The meeting’s starting with the basics. The first buyer is Paul, who’s been around forever and dresses like a tired high school history teacher. Paul does all the standard, bread-and-butter items year-round, and is responsible for our Christmas staples.
Paul is standing in the front of the room beside a table a huge, red cardboard box. He pulls the first item out of the box, places it on the table, and plugs it in. Item number one is a polyresin tabletop mini-tree with multi-colored lights.
“See, here, it’s different from last year’s trees—a big improvement. Last year the music was activated by a button on the electrical cord. We have learned that customers don’t like this feature. Many people try and hide cords behind tables or under table runners. Ooh and I have a terrific table runner coming up. Anyway, this year we’ve spoken to our supplier and you can now activate the music—” Paul pauses for effect and demonstration. He pushes down on the yellow star atop the tree and, naturally, Oh Christmas Tree starts playing. “By pressing on the tree itself. The best part is—” Paul pushes down on an ornament that isn’t lit, and Oh Christmas Tree stops and Deck the Halls starts. “We have more songs to choose from, all over the tree.” Paul is visibly pleased.
Anna, a copywriter, stops scribbling madly to ask, “How many songs in all? Which ones?”
Paul smiles. “Five in all. The two you’ve heard plus Jingle Bells, We Wish You a Merry Christmas, and…” Paul turns the tree upside down to look at the label that has all the song titles. “And Sleigh Bells Ring.”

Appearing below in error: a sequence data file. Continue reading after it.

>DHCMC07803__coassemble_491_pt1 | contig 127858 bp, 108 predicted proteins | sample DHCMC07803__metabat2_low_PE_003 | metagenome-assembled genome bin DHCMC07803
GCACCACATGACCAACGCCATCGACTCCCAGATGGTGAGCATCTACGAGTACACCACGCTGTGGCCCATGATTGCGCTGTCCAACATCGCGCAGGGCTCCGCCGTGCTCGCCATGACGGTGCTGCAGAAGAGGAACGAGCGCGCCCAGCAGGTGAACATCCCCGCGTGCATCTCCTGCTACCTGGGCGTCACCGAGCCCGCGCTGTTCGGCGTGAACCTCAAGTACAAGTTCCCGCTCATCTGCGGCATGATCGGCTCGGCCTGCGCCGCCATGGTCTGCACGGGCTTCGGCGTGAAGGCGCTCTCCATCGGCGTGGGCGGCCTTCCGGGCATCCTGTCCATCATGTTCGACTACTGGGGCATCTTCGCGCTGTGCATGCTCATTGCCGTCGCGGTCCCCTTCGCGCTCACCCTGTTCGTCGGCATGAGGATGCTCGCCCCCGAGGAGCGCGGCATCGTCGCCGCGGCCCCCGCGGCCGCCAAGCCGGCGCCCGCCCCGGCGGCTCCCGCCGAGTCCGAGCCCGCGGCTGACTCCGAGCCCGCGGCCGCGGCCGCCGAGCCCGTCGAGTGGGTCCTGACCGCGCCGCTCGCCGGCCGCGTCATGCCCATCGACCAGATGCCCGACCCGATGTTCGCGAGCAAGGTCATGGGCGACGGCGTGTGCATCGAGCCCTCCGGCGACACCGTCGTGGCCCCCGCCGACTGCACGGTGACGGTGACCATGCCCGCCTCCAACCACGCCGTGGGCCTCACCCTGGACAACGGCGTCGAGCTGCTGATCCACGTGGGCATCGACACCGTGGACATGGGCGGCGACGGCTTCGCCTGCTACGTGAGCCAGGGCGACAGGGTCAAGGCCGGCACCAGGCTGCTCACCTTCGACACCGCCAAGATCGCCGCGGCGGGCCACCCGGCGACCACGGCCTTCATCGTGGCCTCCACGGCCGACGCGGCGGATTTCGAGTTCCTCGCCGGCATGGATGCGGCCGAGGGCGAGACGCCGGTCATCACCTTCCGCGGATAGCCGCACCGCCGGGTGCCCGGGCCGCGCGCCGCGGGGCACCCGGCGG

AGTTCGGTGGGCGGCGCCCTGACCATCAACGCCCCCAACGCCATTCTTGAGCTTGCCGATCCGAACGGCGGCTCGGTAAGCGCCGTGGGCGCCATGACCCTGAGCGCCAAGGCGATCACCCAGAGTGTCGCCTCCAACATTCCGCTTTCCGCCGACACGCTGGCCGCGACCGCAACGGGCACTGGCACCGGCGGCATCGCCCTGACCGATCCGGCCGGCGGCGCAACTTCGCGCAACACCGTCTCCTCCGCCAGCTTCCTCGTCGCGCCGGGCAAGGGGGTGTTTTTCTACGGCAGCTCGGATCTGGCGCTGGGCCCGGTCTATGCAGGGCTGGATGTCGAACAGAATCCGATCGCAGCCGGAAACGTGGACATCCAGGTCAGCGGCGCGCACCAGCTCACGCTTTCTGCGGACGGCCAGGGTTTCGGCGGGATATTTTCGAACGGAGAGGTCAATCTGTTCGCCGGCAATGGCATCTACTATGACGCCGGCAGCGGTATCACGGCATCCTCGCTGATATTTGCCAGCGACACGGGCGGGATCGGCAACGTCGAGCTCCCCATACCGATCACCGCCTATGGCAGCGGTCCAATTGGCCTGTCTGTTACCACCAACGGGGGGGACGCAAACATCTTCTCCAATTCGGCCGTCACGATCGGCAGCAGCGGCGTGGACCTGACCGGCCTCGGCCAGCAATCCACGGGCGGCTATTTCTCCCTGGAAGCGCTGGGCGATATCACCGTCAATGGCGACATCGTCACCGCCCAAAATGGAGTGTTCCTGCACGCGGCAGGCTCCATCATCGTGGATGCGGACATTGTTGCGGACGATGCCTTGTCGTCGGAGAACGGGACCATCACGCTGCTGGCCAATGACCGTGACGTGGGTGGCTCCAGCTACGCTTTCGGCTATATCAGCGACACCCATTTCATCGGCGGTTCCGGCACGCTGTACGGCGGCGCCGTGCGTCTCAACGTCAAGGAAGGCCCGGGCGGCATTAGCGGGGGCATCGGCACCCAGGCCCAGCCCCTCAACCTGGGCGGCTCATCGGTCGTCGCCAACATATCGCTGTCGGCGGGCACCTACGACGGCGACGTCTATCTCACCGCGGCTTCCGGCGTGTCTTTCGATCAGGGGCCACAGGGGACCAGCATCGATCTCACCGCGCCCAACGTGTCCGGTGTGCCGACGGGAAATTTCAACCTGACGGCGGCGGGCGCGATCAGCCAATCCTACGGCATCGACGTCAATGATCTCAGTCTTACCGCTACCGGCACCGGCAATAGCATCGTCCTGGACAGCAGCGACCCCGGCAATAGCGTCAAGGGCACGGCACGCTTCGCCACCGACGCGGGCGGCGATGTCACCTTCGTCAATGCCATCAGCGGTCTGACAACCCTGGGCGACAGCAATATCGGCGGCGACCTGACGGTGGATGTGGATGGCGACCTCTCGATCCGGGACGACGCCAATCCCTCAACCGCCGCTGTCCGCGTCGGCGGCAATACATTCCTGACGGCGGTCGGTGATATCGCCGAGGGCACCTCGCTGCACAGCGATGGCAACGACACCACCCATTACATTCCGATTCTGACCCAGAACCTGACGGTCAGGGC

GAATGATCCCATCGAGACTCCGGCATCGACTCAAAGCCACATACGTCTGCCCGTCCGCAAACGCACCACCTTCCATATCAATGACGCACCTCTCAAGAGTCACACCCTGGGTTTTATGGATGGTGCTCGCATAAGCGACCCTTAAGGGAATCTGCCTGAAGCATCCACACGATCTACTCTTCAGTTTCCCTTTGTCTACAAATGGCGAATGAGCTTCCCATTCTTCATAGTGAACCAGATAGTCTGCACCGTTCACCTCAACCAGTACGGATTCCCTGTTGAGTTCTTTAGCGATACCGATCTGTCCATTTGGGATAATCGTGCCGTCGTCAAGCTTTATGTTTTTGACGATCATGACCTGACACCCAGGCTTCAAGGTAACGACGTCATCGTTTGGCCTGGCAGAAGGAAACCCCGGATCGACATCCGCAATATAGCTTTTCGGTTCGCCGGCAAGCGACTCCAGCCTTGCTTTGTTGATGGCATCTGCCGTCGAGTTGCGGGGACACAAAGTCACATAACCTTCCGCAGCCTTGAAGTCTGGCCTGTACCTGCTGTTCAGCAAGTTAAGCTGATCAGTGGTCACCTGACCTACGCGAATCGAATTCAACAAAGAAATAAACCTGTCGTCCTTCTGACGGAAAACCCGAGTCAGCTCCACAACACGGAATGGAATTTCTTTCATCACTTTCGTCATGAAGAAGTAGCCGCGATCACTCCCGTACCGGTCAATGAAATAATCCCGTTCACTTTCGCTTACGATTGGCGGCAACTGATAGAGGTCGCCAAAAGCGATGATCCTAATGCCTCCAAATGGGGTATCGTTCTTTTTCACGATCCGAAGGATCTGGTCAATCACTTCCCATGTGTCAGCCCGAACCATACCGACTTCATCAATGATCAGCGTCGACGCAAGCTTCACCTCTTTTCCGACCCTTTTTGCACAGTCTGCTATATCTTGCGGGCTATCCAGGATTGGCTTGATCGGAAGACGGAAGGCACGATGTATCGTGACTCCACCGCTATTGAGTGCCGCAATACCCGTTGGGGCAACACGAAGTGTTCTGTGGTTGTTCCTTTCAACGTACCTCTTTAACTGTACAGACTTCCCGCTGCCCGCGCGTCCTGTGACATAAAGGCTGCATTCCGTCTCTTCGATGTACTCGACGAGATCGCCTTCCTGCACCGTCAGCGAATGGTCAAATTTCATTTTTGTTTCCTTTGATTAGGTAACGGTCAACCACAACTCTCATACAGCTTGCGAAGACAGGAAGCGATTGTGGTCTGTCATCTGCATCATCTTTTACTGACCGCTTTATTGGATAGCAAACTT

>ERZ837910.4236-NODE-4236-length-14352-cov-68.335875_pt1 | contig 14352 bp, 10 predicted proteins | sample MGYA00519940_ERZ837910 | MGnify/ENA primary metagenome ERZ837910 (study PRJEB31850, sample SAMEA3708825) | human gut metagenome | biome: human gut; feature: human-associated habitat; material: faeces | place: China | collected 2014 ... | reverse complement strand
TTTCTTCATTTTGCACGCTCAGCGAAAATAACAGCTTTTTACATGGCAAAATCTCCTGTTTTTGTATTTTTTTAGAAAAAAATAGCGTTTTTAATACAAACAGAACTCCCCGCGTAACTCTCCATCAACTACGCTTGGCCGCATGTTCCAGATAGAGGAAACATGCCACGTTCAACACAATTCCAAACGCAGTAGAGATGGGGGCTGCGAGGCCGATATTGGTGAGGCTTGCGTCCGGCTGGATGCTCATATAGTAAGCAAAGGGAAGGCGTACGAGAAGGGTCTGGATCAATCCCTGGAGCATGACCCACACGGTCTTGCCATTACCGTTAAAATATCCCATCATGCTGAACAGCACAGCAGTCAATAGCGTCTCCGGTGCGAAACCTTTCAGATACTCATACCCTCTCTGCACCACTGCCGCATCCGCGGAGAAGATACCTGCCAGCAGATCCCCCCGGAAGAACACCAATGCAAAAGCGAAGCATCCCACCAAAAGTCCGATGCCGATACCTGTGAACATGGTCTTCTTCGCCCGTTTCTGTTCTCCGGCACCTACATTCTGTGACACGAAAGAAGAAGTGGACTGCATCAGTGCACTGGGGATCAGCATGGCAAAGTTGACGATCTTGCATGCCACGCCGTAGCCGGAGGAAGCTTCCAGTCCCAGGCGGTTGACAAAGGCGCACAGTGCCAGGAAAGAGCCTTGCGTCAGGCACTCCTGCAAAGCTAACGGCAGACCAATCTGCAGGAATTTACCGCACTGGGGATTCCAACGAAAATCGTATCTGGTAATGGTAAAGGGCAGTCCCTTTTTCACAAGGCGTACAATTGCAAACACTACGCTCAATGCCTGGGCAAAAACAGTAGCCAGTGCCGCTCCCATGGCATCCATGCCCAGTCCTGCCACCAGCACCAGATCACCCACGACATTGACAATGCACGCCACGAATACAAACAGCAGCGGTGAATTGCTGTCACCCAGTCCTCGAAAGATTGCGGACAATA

The room “ahhs” a collective approval.
“I don’t think it’s called Sleigh Bells Ring” says Anna.
Everyone looks at her. I catch Reed rolling his eyes.
“I mean, isn’t it called Winter Wonderland?”
Paul looks concerned. “I…I don’t know…are there two songs with sleigh bells ringing?”
Valerie from customer service starts singing, “Sleigh bells ring, are ya’ listenin? In the lane, snow is glistenin. Da da da da daaa, da da da da daaa, walking in a winter wonderland.”
Heated discussion ensues.
“Yeah, see? It’s Winter Wonderland,” says Anna.
“Definitely,” says Valerie.
“Then what’s Sleigh Bells Ring?” asks Paul.
“Those are words from the song,” says Anna.
“Which song?” asks Jerry, obviously trying to take the lead and solve the problem.
“Winter Wonderland,” say Anna and Valerie in unison.
“But isn’t there a sleigh bells song?” asks Jerry.
“There is a sleigh bells song, but I don’t think it’s this one, and I don’t think it’s called Sleigh Bells Ring,” says Anna.
“Then what is the sleigh bells song called?” asks Paul.
“I’m not sure,” says Anna.
“I think you mean Sleigh Bells,” pipes in Josh, our newest buyer. “We used to play it in band.”
“I’ve never heard of Sleigh Bells,” says Anna.
“Yes you have, you know, the Sleigh Bells song,” says Joe.
“Wait, you had a band that played Sleigh Bells?” asks Joe, the other copywriter, incredulously. “What kind of band plays Sleigh Bells?”
“My high school concert band. We played it every year,” Josh said, perhaps a little sheepishly.
“You were in a concert band? What instrument did you play?” asks Joe.
“I was in the band, I played flute,” adds Valerie.